The other new songs on Be create a more holistic emotional picture of pandemic life; the album is like a giant mood ring orbiting the listener. “Fly to My Room” is a jaunty track, full of delicious synth stabs and playful electric organ, about finding adventure amid claustrophobia. (“This year’s been stolen from me / I’m still in bed / I feel nauseous / It’s killin’ me slowly,” Jimin sings.) The midnight-colored lullaby “Blue & Grey,” originally written by V for his solo mixtape, reflects on the depression and malaise of quarantine existence. (“As ever, is this blue question mark / Unease or gloom / Perhaps it’s an animal of regret / Or a me, born of loneliness,” Suga raps.) These songs couldn’t be more different in energy or tone; back to back, they speak to BTS’s stylistic omnivorousness.

Be might be born of frustration and a sense of powerlessness, but it seeks to energize, not wallow. “Telepathy,” a funk-filled bop, delights in the thrill of a long-awaited reunion (“I think about these streets of ours that the stars have allowed for us,” RM raps). “Dis-ease,” largely written by J-Hope, is ostensibly about the sickness of overworking; an old-school hip-hop track with a slick, half-time bridge written by Jimin, this is for rap lovers. Aside from “Skit” (a recording of the members celebrating the No. 1 win of “Dynamite”), the final new song is “Stay,” a dance track originally intended for Jungkook’s solo mixtape that seems designed for the catharsis of a stadium performance. Jin sings his own lyrics (“When I open my eyes, it’s again / A room devoid of people”) in a near whisper before the track builds to a pulsating beat for its anthem-like chorus: Yeah, I know you always stay. Those words hold particular meaning for ARMY, especially those who organize to stream and buy BTS’s music in defiance of an indifferent industry.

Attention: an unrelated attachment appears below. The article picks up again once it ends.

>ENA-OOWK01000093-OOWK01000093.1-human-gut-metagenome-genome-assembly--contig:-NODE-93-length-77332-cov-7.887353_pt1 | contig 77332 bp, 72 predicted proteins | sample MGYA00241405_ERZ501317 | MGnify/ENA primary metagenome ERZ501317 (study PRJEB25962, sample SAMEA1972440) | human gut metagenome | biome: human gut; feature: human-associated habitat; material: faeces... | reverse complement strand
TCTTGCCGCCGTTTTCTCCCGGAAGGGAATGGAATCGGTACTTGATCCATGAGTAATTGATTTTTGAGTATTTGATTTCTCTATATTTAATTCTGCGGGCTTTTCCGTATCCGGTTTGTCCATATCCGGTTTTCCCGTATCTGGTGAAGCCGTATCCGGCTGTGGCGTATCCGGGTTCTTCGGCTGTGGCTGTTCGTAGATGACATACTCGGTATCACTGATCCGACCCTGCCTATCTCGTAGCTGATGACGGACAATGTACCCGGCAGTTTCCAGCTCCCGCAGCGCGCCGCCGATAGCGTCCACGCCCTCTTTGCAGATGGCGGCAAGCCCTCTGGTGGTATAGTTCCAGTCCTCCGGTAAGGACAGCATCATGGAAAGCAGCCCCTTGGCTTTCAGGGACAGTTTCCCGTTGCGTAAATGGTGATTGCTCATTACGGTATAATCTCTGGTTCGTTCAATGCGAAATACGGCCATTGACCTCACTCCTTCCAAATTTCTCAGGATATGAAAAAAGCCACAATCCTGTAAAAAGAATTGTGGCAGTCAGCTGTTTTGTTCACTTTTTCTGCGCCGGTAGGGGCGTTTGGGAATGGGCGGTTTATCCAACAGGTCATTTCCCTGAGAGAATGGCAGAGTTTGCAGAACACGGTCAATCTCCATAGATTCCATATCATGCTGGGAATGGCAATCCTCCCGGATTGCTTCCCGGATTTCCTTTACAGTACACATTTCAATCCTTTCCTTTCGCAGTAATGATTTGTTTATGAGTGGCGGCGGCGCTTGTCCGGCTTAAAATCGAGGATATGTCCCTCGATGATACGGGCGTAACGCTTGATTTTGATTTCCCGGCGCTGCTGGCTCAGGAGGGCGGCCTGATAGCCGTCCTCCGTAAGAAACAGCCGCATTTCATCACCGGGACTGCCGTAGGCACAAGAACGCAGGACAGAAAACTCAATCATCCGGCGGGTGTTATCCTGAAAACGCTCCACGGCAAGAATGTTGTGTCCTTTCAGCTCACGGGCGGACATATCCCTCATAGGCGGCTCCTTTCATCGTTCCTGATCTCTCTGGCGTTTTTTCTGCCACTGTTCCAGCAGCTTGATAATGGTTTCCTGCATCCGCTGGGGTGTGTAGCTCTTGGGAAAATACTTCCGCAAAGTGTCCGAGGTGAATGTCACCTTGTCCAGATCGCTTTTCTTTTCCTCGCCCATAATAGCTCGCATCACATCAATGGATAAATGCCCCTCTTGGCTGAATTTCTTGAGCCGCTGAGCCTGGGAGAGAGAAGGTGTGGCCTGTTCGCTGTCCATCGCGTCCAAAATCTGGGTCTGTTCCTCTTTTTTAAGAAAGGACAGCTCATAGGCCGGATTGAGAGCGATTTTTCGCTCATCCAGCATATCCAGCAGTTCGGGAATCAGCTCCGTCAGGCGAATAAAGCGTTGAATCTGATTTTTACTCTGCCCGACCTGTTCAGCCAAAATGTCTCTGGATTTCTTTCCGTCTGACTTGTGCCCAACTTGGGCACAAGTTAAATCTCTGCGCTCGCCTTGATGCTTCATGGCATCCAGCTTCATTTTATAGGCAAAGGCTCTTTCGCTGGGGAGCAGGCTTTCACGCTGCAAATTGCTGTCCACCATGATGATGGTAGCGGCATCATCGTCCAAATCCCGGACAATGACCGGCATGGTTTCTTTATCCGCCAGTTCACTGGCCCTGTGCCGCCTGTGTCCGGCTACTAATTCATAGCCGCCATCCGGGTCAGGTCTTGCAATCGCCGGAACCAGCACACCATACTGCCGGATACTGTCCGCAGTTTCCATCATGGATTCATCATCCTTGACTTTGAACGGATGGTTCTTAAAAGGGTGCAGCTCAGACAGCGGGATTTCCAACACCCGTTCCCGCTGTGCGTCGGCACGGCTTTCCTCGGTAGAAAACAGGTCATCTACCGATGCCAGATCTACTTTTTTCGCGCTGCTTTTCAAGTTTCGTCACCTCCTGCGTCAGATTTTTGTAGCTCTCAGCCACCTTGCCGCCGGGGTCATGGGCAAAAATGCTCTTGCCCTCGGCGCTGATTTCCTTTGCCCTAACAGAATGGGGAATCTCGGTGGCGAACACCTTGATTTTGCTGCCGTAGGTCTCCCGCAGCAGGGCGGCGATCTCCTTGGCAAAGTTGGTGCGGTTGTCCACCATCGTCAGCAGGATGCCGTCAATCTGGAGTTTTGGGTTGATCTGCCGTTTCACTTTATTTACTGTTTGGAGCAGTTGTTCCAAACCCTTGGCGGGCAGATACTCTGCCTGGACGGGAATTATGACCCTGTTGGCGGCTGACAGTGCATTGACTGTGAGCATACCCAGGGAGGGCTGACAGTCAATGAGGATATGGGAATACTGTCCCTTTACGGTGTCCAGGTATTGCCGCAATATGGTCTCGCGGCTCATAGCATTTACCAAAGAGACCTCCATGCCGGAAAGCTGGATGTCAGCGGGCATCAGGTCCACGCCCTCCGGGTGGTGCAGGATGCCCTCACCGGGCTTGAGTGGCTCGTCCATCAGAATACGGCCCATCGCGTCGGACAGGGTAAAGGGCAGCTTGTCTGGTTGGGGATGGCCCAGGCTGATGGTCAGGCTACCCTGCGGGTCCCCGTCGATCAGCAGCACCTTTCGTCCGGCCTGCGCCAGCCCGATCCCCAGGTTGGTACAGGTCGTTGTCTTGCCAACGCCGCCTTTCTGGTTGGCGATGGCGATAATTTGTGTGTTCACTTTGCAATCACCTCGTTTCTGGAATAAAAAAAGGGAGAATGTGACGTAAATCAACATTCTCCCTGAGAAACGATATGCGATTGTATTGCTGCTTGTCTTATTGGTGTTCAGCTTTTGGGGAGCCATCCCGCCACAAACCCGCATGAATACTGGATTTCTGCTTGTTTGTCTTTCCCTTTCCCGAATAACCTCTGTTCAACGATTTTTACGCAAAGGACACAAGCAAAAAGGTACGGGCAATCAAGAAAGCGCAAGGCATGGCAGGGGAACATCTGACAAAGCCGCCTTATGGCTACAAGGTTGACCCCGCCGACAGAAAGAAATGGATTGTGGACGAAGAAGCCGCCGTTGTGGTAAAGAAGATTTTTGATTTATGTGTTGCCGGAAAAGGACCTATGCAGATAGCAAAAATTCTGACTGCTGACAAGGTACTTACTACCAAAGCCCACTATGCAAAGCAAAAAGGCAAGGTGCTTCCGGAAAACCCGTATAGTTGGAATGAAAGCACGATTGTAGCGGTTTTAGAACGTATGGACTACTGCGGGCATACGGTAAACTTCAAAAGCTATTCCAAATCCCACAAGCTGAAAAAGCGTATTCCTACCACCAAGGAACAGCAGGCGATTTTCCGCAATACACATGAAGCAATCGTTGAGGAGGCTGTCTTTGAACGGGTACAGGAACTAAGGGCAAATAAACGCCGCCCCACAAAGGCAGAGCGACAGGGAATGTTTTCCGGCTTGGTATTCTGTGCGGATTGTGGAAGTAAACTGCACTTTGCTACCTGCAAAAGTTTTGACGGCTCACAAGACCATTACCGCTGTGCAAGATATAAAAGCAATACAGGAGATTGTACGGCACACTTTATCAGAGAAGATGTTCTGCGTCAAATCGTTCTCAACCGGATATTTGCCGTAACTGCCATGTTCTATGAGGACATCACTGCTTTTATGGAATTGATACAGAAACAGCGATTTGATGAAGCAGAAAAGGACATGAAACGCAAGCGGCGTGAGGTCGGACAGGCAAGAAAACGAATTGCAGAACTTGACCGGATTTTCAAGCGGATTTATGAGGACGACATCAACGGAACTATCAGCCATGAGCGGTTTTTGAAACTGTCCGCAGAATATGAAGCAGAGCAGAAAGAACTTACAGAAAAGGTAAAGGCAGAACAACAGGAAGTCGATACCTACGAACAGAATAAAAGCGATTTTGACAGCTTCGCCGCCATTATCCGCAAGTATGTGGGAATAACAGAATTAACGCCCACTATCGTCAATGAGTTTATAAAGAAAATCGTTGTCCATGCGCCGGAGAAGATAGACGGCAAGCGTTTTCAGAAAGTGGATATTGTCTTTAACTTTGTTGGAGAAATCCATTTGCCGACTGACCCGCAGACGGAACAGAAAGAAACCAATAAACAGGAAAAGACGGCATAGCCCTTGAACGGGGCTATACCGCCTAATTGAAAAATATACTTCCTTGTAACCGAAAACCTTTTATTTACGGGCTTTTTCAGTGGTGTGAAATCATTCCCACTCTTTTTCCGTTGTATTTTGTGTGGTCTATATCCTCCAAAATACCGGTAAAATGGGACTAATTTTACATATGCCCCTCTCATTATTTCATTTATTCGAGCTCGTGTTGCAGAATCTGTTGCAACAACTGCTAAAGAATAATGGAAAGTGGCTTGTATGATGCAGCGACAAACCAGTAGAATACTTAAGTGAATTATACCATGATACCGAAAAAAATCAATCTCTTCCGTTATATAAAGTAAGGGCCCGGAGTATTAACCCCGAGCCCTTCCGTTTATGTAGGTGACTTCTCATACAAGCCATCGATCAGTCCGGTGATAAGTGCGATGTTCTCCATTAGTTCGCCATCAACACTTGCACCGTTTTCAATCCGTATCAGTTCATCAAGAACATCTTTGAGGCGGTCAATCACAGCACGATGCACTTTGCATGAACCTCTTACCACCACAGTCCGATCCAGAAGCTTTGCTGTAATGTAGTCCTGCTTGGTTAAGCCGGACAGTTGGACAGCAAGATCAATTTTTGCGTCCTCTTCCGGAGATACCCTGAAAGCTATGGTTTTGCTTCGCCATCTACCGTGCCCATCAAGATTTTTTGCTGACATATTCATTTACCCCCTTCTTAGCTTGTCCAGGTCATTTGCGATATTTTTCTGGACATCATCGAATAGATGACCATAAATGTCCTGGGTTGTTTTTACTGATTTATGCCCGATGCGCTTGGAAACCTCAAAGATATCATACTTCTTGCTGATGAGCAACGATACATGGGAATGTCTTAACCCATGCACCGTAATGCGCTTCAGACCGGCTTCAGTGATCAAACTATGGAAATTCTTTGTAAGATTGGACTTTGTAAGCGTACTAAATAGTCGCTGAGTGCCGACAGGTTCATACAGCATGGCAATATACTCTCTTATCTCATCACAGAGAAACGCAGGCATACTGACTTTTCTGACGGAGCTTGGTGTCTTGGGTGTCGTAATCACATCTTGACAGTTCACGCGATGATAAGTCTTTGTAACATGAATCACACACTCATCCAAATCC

When I said that BTS breaks records so often that reciting them can feel exhausting, I didn’t mean to suggest that those victories have become less meaningful over time, or that the group’s enormous success somehow dilutes its discrete achievements. But these records, no matter how dutifully listed, do not capture what is most interesting about BTS, which is their ability to be perfectly understood by fans around the world who themselves don’t speak a word of Korean.

Still, that cultural identity is essential to the group’s artistic identity. In a recent interview, RM referenced the famed Korean abstract artist Whanki Kim to make a point: “After moving to New York [in the ’60s], he embraced the style of artists like Mark Rothko and Adolph Gottlieb, but then [Kim] said, ‘I’m Korean, and I can’t do anything not Korean. I can’t do anything apart from this, because I am an outsider.’” The same, RM said, applies to himself, but it can also describe BTS. The language they speak, their steady sense of self, is a strength. Once pushed to the margins, these “outsiders” decided to create their own world and welcome everyone in.